Charlie Whitehurst played poorly yesterday and we all knew someone would seize the opportunity to twist Whitehurst's struggles into a defense of Matt Hasselbeck. I think sometimes fans make the best team analysts because fans actually watch the game, instead of working retroactively to fit information to their predetermined story. Jerry Brewer did the latter, and so I might as well audit this piece for truth.
Charlie Whitehurst couldn't even muster enthusiasm for the one thing he did right.
He threw his first NFL touchdown pass in the fourth quarter, but the score was already 41-0 by then. It was a nice 36-yard toss to Ben Obomanu — smooth, easy — but the Qwest Field crowd was sparse and disinterested by then. Afterward, the longhaired Seahawks quarterback shrugged at the memory.
"It made it a little bit better, I guess," Whitehurst said. "But it was a disappointing day for us. I was disappointed in the way that I played."
I love the framing on this. First, we establish right away that Whitehurst did exactly one thing right all game. Nevermind the four first downs he converted, or the passes of 17 and 22 yards, or the touchdown strike Mike Williams bobbled into an interception, Whitehurst only did one thing right and he wasn't enthusiastic about it.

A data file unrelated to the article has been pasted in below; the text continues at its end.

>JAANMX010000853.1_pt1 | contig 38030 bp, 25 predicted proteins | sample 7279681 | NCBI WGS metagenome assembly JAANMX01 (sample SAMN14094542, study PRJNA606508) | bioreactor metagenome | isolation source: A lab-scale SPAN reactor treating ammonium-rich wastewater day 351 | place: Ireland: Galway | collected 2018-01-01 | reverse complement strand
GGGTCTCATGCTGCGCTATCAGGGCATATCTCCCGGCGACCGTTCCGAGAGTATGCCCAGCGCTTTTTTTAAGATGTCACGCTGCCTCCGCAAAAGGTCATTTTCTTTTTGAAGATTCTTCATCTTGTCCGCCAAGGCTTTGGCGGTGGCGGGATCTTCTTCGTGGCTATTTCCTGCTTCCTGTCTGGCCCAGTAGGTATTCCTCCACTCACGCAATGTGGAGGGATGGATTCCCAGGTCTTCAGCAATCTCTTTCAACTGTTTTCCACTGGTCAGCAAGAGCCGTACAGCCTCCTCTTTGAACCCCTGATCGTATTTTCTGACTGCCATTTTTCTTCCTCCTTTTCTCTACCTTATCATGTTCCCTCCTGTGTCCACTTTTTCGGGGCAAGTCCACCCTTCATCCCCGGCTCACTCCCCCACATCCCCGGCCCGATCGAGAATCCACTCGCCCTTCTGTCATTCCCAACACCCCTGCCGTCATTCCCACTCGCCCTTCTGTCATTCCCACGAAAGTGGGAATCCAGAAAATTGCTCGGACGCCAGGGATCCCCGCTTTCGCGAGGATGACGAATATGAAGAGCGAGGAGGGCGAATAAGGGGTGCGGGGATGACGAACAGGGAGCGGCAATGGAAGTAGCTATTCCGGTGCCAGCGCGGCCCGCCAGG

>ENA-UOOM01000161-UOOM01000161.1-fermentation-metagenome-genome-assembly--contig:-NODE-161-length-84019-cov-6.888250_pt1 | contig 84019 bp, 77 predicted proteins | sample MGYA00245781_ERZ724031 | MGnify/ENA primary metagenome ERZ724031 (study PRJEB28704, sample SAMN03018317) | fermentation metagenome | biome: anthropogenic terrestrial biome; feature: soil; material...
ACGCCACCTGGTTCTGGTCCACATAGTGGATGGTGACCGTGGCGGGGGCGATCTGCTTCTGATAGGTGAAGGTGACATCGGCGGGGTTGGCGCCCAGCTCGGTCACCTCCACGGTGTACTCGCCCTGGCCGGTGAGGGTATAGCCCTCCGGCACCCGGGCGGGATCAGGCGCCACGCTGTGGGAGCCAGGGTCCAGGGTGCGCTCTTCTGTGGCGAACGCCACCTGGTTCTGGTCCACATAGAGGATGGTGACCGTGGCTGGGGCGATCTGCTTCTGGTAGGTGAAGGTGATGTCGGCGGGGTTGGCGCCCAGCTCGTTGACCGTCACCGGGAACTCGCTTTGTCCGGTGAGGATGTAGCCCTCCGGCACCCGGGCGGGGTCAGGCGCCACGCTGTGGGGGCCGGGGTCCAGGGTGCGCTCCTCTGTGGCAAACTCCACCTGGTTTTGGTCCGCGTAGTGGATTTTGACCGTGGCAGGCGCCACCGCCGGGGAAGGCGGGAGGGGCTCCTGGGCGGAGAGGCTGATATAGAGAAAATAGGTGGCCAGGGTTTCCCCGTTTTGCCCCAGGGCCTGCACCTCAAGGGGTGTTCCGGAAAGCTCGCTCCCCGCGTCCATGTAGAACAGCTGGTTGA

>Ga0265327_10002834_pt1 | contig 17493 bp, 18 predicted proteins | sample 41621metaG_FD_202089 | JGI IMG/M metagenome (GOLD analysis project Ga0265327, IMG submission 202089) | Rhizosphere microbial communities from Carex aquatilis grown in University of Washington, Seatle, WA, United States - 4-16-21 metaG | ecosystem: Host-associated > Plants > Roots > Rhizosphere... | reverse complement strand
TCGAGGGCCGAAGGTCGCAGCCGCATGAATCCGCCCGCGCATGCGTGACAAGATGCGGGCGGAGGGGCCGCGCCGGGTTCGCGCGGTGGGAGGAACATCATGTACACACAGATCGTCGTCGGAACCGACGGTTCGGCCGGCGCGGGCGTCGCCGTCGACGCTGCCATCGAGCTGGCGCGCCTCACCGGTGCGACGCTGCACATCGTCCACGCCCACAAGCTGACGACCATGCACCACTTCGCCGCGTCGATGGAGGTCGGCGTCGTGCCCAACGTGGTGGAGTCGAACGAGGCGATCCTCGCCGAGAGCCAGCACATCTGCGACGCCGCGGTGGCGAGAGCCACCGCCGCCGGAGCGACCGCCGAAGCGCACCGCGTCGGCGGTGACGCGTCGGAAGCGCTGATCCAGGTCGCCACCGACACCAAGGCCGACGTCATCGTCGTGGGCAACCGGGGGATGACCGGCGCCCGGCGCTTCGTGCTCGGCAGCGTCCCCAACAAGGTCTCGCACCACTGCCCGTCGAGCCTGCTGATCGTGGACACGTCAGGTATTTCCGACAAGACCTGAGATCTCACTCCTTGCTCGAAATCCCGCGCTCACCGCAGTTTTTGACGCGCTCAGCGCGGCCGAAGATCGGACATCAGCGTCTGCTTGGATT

Which is a classic trap. How is a player supposed to act after his team is beat down 41 to 7? Should Whitehurst thump his chest and talk about that bomb he threw to Ben Obomanu? Of course not. But Brewer frames it like not only did Whitehurst fail utterly, but that he has a bad attitude about his failure too. Damned either way.
No more pining for Matt Hasselbeck's backup anymore, OK?
You saw him Sunday, and though Whitehurst wasn't the primary reason the New York Giants thrashed the Seahawks 41-7, he did show why it took him five seasons to throw an NFL pass.
If one game is the measure of a player, then we could just as easily conclude that Hasselbeck showed in Oakland why he's completely washed up. If that's the logic Brewer wants to use then Seattle should give reps to Michael Robinson. And since we're making rash decisions based on a player's first start, did Hasselbeck himself prove why it took him four seasons to make an NFL start in 2001 when he completed 20 of 34 pass attempts for 178 yards, two interceptions, three sacks and no touchdowns?